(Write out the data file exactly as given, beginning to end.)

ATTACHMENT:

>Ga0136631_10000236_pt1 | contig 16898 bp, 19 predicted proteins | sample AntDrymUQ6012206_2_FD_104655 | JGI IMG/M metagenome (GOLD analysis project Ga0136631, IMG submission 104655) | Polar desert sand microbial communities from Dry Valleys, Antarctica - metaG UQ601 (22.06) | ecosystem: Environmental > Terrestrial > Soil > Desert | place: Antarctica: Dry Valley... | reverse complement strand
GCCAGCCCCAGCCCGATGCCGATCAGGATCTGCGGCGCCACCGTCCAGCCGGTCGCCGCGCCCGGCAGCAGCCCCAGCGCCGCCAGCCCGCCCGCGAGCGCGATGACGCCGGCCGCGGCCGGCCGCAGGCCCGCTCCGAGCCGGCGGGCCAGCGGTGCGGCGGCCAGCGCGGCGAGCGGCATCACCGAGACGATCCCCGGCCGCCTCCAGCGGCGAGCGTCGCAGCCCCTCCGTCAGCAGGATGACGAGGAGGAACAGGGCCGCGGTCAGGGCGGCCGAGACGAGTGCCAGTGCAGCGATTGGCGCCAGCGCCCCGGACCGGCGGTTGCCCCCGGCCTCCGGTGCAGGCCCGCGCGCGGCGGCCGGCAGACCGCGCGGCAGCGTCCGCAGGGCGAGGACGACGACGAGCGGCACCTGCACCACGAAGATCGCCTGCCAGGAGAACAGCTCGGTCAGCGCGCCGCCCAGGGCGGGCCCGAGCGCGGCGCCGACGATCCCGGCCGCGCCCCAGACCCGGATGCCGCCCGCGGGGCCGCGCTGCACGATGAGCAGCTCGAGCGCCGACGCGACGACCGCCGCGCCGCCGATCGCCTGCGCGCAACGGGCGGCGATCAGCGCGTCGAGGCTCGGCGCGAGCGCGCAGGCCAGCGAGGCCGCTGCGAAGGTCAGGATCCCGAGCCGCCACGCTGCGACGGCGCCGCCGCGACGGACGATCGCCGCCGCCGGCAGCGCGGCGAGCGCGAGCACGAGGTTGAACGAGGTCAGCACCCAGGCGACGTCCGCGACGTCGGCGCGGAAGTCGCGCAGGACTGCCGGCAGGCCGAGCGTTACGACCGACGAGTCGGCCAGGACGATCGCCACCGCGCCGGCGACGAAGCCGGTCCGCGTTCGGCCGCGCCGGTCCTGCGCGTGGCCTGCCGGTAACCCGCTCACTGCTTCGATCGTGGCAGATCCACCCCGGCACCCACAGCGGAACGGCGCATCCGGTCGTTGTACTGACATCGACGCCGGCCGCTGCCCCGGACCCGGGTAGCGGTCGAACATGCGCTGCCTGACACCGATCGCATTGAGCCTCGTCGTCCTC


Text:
>Ga0136631_10000236_pt1 | contig 16898 bp, 19 predicted proteins | sample AntDrymUQ6012206_2_FD_104655 | JGI IMG/M metagenome (GOLD analysis project Ga0136631, IMG submission 104655) | Polar desert sand microbial communities from Dry Valleys, Antarctica - metaG UQ601 (22.06) | ecosystem: Environmental > Terrestrial > Soil > Desert | place: Antarctica: Dry Valley... | reverse complement strand
GCCAGCCCCAGCCCGATGCCGATCAGGATCTGCGGCGCCACCGTCCAGCCGGTCGCCGCGCCCGGCAGCAGCCCCAGCGCCGCCAGCCCGCCCGCGAGCGCGATGACGCCGGCCGCGGCCGGCCGCAGGCCCGCTCCGAGCCGGCGGGCCAGCGGTGCGGCGGCCAGCGCGGCGAGCGGCATCACCGAGACGATCCCCGGCCGCCTCCAGCGGCGAGCGTCGCAGCCCCTCCGTCAGCAGGATGACGAGGAGGAACAGGGCCGCGGTCAGGGCGGCCGAGACGAGTGCCAGTGCAGCGATTGGCGCCAGCGCCCCGGACCGGCGGTTGCCCCCGGCCTCCGGTGCAGGCCCGCGCGCGGCGGCCGGCAGACCGCGCGGCAGCGTCCGCAGGGCGAGGACGACGACGAGCGGCACCTGCACCACGAAGATCGCCTGCCAGGAGAACAGCTCGGTCAGCGCGCCGCCCAGGGCGGGCCCGAGCGCGGCGCCGACGATCCCGGCCGCGCCCCAGACCCGGATGCCGCCCGCGGGGCCGCGCTGCACGATGAGCAGCTCGAGCGCCGACGCGACGACCGCCGCGCCGCCGATCGCCTGCGCGCAACGGGCGGCGATCAGCGCGTCGAGGCTCGGCGCGAGCGCGCAGGCCAGCGAGGCCGCTGCGAAGGTCAGGATCCCGAGCCGCCACGCTGCGACGGCGCCGCCGCGACGGACGATCGCCGCCGCCGGCAGCGCGGCGAGCGCGAGCACGAGGTTGAACGAGGTCAGCACCCAGGCGACGTCCGCGACGTCGGCGCGGAAGTCGCGCAGGACTGCCGGCAGGCCGAGCGTTACGACCGACGAGTCGGCCAGGACGATCGCCACCGCGCCGGCGACGAAGCCGGTCCGCGTTCGGCCGCGCCGGTCCTGCGCGTGGCCTGCCGGTAACCCGCTCACTGCTTCGATCGTGGCAGATCCACCCCGGCACCCACAGCGGAACGGCGCATCCGGTCGTTGTACTGACATCGACGCCGGCCGCTGCCCCGGACCCGGGTAGCGGTCGAACATGCGCTGCCTGACACCGATCGCATTGAGCCTCGTCGTCCTC